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Send in the clowns (3)

By Xu Lin (China Daily)

16:57, August 23, 2012

An employee at a flower shop in Suzhou, Jiangsu province, tends to flowers as she prepares for Qixi, or Chinese Valentine's Day. (Wang Jiankang / For China Daily)

"Customers have told me many touching stories," she says. "For them, each is unique to them and so, each flower arrangement we make for them is also unique." For example, they once placed three cacti into a box to represent a family of three, and made a rainbow out of colorful petals to symbolize a couple's love, like a rainbow after rain.

She will also make copies of love letters, and carefully laminate them so they are preserved better. "I thought it a great pity that my own love letters had yellowed over time, and so I wanted to save these sweet memories for young lovers. It turned out to be a very popular service."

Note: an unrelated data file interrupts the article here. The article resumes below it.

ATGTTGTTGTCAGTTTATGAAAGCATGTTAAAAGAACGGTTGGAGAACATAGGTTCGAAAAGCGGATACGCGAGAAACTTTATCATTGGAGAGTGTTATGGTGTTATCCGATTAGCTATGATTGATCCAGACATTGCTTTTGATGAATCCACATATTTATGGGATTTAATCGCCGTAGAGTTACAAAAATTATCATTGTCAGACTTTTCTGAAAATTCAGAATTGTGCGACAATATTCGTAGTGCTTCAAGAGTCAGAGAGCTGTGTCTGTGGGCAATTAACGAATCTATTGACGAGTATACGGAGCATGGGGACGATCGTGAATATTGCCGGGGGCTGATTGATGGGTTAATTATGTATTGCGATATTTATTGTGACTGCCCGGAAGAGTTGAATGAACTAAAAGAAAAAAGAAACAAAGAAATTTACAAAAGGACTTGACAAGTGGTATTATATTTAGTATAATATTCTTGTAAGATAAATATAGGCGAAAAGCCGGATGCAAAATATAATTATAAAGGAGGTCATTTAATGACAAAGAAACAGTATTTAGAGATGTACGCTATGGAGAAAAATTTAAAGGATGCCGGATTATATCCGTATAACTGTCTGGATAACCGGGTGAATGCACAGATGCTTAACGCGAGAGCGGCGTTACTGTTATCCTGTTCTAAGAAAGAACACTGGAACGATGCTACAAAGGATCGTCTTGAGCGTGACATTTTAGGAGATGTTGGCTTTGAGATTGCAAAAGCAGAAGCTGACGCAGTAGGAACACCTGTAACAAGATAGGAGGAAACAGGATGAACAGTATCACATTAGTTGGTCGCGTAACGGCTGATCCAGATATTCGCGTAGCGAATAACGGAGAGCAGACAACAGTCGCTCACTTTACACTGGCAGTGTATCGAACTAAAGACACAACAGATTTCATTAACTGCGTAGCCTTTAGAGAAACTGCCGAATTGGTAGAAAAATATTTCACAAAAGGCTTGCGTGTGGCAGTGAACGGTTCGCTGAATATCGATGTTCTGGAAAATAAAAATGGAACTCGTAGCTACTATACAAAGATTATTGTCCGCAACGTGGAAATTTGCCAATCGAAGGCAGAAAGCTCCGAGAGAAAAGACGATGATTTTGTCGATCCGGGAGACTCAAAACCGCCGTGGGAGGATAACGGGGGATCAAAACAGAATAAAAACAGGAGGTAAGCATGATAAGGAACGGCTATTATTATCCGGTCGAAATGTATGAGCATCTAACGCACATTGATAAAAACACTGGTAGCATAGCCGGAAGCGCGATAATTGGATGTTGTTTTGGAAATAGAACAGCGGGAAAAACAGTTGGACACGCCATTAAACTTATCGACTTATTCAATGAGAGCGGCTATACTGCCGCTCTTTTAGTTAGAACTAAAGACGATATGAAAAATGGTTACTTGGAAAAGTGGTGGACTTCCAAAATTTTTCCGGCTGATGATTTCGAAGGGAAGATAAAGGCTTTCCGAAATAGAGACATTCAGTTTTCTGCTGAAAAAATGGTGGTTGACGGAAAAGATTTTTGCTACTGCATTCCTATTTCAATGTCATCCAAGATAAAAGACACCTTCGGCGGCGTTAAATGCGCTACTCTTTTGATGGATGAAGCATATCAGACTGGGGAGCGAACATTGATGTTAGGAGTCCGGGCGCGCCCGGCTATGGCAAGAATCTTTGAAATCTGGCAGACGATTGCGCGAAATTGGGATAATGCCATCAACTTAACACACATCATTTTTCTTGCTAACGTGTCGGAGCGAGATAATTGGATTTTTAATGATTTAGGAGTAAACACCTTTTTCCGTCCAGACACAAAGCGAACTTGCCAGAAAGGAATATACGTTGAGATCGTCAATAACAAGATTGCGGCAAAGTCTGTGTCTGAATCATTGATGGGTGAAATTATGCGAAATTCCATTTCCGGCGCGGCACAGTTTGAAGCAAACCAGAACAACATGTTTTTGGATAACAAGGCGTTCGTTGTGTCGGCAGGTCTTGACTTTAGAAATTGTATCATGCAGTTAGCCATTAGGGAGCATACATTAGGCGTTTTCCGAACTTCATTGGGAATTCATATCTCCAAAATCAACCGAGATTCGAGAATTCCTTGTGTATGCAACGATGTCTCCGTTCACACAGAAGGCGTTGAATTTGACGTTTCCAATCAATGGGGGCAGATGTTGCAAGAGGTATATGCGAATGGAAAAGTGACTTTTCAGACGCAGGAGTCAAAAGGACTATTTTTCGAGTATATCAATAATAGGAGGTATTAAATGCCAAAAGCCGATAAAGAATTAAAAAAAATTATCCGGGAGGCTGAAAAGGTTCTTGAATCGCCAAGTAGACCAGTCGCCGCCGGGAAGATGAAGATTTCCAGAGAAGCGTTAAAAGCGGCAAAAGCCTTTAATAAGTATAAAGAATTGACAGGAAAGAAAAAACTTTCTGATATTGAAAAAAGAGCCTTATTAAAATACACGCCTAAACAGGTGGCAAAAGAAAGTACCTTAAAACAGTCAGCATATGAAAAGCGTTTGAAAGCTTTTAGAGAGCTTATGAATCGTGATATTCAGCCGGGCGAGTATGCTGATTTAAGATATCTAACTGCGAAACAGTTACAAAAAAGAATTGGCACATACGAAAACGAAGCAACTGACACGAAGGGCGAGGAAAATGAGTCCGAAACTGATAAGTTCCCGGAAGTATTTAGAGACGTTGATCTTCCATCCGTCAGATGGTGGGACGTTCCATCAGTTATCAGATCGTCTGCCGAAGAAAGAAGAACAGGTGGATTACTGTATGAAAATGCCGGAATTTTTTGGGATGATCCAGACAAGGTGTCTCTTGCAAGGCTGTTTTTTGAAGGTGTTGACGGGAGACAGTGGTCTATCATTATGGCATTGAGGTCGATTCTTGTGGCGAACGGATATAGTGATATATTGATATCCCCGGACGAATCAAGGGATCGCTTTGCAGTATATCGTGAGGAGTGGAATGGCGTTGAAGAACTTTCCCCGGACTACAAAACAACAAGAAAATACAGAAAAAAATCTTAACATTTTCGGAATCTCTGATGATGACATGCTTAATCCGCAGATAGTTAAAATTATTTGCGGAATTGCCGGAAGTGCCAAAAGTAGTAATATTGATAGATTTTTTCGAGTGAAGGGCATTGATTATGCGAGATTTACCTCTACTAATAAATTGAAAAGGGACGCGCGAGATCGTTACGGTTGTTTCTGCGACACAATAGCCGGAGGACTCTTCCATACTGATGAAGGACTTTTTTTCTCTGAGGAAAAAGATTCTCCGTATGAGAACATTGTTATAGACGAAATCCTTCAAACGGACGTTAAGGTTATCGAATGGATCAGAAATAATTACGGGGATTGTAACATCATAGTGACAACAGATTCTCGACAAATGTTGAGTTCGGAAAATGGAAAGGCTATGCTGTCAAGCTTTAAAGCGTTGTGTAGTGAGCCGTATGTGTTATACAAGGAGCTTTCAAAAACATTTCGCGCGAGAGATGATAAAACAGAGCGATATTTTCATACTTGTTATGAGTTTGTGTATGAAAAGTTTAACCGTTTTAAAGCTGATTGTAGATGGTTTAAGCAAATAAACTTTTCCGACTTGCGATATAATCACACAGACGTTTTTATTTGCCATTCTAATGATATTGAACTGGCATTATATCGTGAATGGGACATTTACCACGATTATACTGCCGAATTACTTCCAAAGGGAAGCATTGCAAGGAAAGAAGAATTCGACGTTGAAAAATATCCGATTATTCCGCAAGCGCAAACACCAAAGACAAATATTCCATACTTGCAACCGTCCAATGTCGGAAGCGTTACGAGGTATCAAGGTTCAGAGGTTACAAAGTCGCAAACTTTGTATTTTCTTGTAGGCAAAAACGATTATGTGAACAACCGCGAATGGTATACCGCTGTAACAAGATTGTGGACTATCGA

Better preservation, a much-improved courier and logistics system and the Internet have all helped these florists with value-added services grow.

As Gu explains, boxes of flowers with the blooms arranged like an oil painting can now be sent all over the country because they can be better preserved, and because of the sophisticated express delivery system. They can be sent to other cities because the flowers can keep fresh for several days without watering.

Micro-blogging online has also accelerated the popularity of such services. Gu posts most of her orders online, with photos and the little stories behind each order. Another Shanghai-based florist, who sells mainly online, has attracted more than 130,000 followers on China's leading Twitter-like platform Sina Weibo.

Sometimes, the most rewarding job belongs to the messenger. Cao, our clown with the red hearts surprise, says he enjoys his job very much, especially when he hands over the bouquet. There are always smiles of surprise or tears of joy, and even the odd excitement of a marriage proposal. "I like to see all that," he says.

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